Most Americans continue to think of the Confederate flag as emblematic of Southern pride and not inherently racist, according to a new Gallup poll, though views are divided along party lines.

Some 54 percent of Americans say the flag represents not racism but Southern heritage, but Democratic support for the Confederate battle banner has dropped precipitously, according to the survey.

{mosads}About a third of Democrats, 32 percent, view the flag as symbolic of Southern pride, almost half of the 61 percent who held that view when surveyed in 1992.

Meanwhile, views among Republicans have remained relatively consistent, ticking upward 3 points to 78 percent since 1992, when a full three-quarters of Republicans viewed the flag as a Southern symbol.

Debate over the Civil War rebel flag was reignited following the June 17 shooting at a historic black church in Charleston, S.C., that left nine people dead.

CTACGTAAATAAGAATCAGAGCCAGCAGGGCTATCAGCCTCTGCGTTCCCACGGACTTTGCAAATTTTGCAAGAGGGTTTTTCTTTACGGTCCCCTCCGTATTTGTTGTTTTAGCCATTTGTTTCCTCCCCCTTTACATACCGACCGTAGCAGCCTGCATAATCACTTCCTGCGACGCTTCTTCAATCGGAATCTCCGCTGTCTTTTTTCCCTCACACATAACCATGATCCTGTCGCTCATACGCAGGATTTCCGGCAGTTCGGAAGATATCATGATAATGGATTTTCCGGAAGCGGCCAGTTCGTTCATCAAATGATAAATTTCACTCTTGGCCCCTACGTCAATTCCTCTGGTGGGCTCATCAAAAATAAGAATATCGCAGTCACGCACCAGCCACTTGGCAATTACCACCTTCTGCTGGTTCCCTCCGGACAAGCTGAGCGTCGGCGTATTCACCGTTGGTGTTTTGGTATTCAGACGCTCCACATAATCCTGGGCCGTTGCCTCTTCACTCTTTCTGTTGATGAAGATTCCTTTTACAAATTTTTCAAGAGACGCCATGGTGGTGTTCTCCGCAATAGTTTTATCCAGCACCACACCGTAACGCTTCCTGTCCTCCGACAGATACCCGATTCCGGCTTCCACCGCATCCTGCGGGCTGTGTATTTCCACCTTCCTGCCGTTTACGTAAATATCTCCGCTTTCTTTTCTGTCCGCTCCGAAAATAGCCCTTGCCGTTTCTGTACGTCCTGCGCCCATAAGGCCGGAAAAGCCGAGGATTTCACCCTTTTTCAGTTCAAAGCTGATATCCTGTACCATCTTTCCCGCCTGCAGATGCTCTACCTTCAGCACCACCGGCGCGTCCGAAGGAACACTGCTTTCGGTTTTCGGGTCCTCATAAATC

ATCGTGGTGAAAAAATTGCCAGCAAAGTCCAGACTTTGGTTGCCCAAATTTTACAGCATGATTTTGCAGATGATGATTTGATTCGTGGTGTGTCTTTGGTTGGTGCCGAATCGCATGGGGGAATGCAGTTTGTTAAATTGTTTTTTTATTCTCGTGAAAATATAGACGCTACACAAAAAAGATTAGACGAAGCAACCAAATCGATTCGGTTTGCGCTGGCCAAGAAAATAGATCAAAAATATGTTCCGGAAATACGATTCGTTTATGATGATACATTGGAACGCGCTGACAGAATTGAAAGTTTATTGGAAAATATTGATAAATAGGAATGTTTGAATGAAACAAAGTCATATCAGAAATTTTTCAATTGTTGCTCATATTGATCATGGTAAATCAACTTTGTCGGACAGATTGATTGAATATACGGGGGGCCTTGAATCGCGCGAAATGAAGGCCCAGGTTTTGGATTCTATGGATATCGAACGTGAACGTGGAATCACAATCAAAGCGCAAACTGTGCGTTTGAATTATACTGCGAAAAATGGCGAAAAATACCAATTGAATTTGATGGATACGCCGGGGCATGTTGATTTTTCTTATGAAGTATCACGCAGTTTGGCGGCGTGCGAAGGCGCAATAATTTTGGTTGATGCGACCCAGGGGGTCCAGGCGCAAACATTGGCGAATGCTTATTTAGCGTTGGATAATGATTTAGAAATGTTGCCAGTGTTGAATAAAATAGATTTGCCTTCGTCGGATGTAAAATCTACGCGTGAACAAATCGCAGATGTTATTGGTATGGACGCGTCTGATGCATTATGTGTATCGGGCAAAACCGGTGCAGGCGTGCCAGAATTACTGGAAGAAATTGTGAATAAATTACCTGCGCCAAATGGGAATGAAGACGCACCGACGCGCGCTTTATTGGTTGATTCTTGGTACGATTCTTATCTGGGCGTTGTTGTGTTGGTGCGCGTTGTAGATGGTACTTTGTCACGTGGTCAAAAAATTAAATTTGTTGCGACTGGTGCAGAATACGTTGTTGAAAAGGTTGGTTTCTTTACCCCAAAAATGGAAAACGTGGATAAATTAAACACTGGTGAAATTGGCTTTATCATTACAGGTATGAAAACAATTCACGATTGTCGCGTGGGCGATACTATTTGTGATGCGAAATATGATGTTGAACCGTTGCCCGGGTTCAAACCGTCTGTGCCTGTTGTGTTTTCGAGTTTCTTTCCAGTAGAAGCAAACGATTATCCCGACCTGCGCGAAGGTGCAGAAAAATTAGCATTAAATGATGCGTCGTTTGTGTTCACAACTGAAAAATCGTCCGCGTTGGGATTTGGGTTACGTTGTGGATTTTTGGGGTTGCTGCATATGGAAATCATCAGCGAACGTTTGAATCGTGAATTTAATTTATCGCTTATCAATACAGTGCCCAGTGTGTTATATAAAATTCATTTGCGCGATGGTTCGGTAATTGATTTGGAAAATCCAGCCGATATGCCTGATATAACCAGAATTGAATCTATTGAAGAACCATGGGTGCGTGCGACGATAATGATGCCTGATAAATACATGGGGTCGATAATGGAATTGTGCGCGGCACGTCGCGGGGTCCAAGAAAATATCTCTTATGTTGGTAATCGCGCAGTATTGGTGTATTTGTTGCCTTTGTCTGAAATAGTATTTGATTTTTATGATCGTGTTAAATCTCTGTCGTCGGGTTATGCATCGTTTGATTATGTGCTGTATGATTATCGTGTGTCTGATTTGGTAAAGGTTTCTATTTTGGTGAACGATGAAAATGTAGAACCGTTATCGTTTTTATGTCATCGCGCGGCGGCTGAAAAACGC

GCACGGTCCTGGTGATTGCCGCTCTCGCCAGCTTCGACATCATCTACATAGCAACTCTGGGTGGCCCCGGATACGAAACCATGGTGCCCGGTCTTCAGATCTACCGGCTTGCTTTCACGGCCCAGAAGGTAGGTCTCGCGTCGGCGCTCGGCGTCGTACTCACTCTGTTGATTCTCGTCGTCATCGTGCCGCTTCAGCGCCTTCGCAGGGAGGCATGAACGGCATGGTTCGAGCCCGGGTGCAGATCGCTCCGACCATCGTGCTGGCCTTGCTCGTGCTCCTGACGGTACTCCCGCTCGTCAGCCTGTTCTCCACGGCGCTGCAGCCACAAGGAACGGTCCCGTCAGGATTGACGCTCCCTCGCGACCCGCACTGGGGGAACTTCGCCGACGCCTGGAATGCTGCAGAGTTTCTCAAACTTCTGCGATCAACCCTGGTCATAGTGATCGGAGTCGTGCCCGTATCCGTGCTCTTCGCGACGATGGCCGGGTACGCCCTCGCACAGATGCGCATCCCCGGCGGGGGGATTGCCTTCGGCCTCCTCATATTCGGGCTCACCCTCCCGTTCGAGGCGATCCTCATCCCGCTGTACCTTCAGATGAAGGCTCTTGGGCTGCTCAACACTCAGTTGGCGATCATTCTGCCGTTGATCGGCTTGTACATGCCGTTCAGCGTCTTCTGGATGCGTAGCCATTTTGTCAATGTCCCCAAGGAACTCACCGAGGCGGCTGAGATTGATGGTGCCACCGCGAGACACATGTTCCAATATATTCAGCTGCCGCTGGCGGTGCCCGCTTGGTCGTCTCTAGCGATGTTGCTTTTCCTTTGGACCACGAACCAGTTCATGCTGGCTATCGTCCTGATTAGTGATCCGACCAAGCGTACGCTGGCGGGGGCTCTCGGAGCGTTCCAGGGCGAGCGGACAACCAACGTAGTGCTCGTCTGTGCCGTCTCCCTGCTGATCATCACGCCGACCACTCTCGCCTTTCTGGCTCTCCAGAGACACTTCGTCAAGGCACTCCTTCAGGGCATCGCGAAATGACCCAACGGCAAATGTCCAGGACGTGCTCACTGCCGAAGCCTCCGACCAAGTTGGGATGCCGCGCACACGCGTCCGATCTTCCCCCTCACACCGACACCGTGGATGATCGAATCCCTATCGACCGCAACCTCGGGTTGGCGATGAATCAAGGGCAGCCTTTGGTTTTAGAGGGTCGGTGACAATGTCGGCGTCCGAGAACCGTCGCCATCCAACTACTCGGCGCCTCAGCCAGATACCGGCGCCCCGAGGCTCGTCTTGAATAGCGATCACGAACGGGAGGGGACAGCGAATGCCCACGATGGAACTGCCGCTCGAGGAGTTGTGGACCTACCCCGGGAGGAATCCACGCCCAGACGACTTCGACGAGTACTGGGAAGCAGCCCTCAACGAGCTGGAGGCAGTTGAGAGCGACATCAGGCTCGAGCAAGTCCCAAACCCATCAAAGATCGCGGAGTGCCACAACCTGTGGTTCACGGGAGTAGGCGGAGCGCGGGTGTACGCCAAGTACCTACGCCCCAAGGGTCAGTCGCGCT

The main suspect in the case, Dylann Storm Roof, was seen in photos that emerged later waving a Confederate flag, and calls erupted for the Confederate flag on the South Carolina Statehouse grounds to be removed, including from Gov. Nikki Haley (R).

The South Carolina Senate voted Monday to remove the flag from the Statehouse grounds. The state House will begin debate on the issue Wednesday.

The Gallup survey of 2,013 U.S. adults was conducted July 1-5 with a margin of error of 3 points.

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